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CIFF 2010: 'The Matchmaker' (Avi Nesher, 2010)

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Friday, Oct 15, 2010
At a time when many Israeli films are getting attention for displaying the harsh and ambiguous realities of war, The Matchmaker is an anomaly. The film is a sweet and heartwarming coming of age tale that paints Israel in warm tones without the help of rose-tinted glasses.
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The Matchmaker

Director: Avi Nesher
Cast: Adir Miller, Tuval Shafir

(Metro Communications; CIFF: 11 Oct 2010; UK theatrical: TBD; 2010)

The Matchmaker opens with a scene where an elderly father and his middle-aged son drive past a burning car. It’s 2006, and Haifa—Israel’s largest city in the north—is feeling the affects of the second war with Lebanon.


This is, however, a brief aside. The Israeli film community has gained international prominence thanks to a number of movies about the country’s military history. But, unlike Waltz with Bashir or Lebanon, The Matchmaker is not about war. As the film’s title would imply, it’s about finding love: war is a part of the history of the nation, but love is what drives many of the characters in this charming film.


Still, grief is a part of the film’s narrative, as the father and son learn in the beginning that a man from their past has died. The news causes the son, Arik Burstein, to recall when a man known as the Matchmaker curiously entered and altered his life.
  
In the summer of 1968, a teenaged Arik (Tuval Shafir) decides to play a trick on an older gentleman by the name of Yankele Bride (Adir Miller), who meets Arik while peddling his services as a matchmaker. Arik tells Yankele he has a sister with webbed hands, and when the earnest Yankele approaches Arik’s father, Yossi, they discover they were classmates in Romania before World War II broke out.


Rather than tell Arik’s parents about their son’s fibbing, Yankele decides to take the boy under his wing to spy on his customers and see if they are in deed in need of love. The experience brings the young man to Haifa’s “Lower City,” filled with a vibrant pedestrian culture and seedy underbelly that Arik, a budding mystery writer, immediately becomes entranced with. It also brings Arik closer to those whose scars from the Holocaust have not quite healed: though the Holocaust is spoken about frequently and openly today, it’s interesting to see how the horror affected Israelis during the country’s infancy.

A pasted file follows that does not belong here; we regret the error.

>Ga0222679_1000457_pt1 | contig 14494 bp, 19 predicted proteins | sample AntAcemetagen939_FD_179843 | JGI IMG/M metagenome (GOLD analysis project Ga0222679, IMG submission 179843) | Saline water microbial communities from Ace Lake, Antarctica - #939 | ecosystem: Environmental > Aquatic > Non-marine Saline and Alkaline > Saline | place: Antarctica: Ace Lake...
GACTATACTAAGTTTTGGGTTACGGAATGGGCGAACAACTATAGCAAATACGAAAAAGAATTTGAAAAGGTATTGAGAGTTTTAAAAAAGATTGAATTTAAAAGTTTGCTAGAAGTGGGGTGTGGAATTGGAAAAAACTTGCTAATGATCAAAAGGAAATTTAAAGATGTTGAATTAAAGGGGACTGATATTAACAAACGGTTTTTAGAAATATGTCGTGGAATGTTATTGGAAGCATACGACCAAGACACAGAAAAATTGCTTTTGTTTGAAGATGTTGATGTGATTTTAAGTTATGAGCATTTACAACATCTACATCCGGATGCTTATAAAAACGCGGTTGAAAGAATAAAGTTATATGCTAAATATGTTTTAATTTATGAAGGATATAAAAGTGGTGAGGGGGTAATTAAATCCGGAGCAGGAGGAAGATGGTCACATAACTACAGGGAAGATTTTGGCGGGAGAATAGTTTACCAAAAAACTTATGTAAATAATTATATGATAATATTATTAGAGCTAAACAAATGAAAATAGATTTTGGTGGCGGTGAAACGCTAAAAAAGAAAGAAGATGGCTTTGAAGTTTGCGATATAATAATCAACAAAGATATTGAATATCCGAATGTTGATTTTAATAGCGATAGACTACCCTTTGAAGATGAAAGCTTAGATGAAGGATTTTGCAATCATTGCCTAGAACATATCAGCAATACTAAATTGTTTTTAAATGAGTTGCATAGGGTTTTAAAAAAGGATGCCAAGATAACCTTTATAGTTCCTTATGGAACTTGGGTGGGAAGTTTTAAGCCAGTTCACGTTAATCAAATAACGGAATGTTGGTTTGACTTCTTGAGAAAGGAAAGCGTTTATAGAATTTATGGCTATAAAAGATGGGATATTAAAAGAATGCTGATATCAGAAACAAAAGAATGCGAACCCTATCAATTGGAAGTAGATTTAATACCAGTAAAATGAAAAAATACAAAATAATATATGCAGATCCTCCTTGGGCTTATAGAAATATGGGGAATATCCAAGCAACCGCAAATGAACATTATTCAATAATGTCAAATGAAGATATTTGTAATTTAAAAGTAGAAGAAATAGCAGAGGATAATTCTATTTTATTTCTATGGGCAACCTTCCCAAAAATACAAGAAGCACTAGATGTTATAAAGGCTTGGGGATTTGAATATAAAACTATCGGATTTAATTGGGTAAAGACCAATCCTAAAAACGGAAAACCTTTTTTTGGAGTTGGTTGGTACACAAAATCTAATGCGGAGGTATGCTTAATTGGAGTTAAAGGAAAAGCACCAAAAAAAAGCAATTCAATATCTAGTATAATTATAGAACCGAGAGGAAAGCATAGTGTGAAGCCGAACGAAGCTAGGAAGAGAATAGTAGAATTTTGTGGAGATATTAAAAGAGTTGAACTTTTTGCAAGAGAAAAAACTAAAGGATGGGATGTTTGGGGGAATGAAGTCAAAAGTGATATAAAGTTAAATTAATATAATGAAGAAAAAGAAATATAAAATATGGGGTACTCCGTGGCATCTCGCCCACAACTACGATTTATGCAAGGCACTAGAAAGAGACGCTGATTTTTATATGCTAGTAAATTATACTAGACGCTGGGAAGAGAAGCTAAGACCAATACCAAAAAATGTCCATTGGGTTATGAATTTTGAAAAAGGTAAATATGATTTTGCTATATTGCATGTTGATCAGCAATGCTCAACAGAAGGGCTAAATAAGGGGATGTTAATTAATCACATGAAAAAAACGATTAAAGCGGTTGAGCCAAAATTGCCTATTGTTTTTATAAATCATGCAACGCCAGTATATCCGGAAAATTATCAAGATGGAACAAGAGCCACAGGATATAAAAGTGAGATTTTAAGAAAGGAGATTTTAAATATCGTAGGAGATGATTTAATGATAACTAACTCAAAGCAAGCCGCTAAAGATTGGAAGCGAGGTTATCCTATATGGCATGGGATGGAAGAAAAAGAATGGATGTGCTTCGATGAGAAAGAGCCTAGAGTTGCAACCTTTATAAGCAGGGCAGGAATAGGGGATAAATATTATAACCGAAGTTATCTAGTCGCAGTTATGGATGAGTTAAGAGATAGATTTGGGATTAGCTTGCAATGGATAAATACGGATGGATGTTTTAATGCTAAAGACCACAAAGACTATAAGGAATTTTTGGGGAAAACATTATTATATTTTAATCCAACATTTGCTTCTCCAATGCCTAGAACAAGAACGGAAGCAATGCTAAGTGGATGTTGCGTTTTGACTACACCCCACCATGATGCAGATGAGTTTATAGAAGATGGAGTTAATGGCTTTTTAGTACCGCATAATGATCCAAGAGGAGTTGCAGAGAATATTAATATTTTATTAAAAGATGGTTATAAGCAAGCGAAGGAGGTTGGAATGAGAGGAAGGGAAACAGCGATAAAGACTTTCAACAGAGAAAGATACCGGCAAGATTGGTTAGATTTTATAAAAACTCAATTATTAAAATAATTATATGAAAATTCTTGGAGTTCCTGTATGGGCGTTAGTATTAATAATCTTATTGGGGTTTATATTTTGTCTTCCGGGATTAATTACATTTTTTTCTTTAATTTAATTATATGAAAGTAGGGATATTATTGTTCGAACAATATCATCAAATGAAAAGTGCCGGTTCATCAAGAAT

Perhaps that is what makes The Matchmaker such an interesting and powerful narrative. Movies that dwell on an idyllic past, or the “coming of age” narratives are a dime a dozen in the U.S. The films that border on nostalgia come quick and fast in this country. But at 62, Israel has barely been around long enough for something like nostalgia to take place. Fortunately, The Matchmaker doesn’t cripple itself by looking at the past through rose-tinted glasses, but with all the aches and pains of a recent trauma still fresh.


Of course, it makes a film like The Matchmaker pretty important in the spectrum of Israeli cultural output. In 2010, many Holocaust survivors are on their last legs, and a new generation of people around the world will be born without intimately knowing those affected by Hitler’s hand. As many openly question the need for the state of Israel, The Matchmaker gives many an answer: the film portrays Israel as a land that helped those who survived concentration camps find a home, and gave millions a place to raise a family upon Jewish values in an open environment. Many recent Israeli films question the country’s military involvement in other countries, but The Matchmaker shows what those serving in the army are fighting for in the first place. The needs, hopes and dreams aren’t unlike those of others across the world, they just happen to live in a part of the world marred by bloodshed.


Perhaps part of my interest in The Matchmaker is deeply involved in my personal history in the region. My father was a few years older than the film’s fictional Arik character in 1968, and the film breathed life into a world I’ve long seen in pictures and heard about from my dad. Moreover, it’s nice to see a film that portrays Israeli life in such a warm and loving manner: Israel isn’t exactly the most beloved country in the world, and while films like Waltz with Bashir have shown Westerners the existential crises of some Israelis, The Matchmaker portrays Israelis in an ultimately relatable light.


As someone who is quite liberal when it comes to the political situation in Israel, I’m sometimes criticized by outspoken Israeli supporters. So, it’s nice to find a film like The Matchmaker: finally, there’s a film that speaks to the kindness and heart of Israelis, and remind me why I care about the country in the first place. The Matchmaker may not cover the same narrative ground as a film like Waltz with Bashir, but the movie’s core is just as powerful.


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